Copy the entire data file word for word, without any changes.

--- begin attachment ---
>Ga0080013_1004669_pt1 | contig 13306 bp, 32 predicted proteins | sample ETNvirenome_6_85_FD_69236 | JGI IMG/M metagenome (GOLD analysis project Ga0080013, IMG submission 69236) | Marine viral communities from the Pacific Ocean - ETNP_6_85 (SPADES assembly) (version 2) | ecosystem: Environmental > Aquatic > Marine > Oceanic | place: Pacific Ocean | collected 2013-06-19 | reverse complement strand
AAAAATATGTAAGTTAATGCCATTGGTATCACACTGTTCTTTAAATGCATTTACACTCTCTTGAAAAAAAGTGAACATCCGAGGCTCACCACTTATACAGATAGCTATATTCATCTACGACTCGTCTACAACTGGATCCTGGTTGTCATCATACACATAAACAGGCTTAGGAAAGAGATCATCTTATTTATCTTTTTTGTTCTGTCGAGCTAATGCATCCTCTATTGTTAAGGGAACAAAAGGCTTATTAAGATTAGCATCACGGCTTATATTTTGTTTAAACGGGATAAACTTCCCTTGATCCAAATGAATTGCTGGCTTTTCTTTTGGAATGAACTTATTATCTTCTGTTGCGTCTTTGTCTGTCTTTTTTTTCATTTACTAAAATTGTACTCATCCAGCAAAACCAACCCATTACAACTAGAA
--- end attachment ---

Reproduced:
>Ga0080013_1004669_pt1 | contig 13306 bp, 32 predicted proteins | sample ETNvirenome_6_85_FD_69236 | JGI IMG/M metagenome (GOLD analysis project Ga0080013, IMG submission 69236) | Marine viral communities from the Pacific Ocean - ETNP_6_85 (SPADES assembly) (version 2) | ecosystem: Environmental > Aquatic > Marine > Oceanic | place: Pacific Ocean | collected 2013-06-19 | reverse complement strand
AAAAATATGTAAGTTAATGCCATTGGTATCACACTGTTCTTTAAATGCATTTACACTCTCTTGAAAAAAAGTGAACATCCGAGGCTCACCACTTATACAGATAGCTATATTCATCTACGACTCGTCTACAACTGGATCCTGGTTGTCATCATACACATAAACAGGCTTAGGAAAGAGATCATCTTATTTATCTTTTTTGTTCTGTCGAGCTAATGCATCCTCTATTGTTAAGGGAACAAAAGGCTTATTAAGATTAGCATCACGGCTTATATTTTGTTTAAACGGGATAAACTTCCCTTGATCCAAATGAATTGCTGGCTTTTCTTTTGGAATGAACTTATTATCTTCTGTTGCGTCTTTGTCTGTCTTTTTTTTCATTTACTAAAATTGTACTCATCCAGCAAAACCAACCCATTACAACTAGAA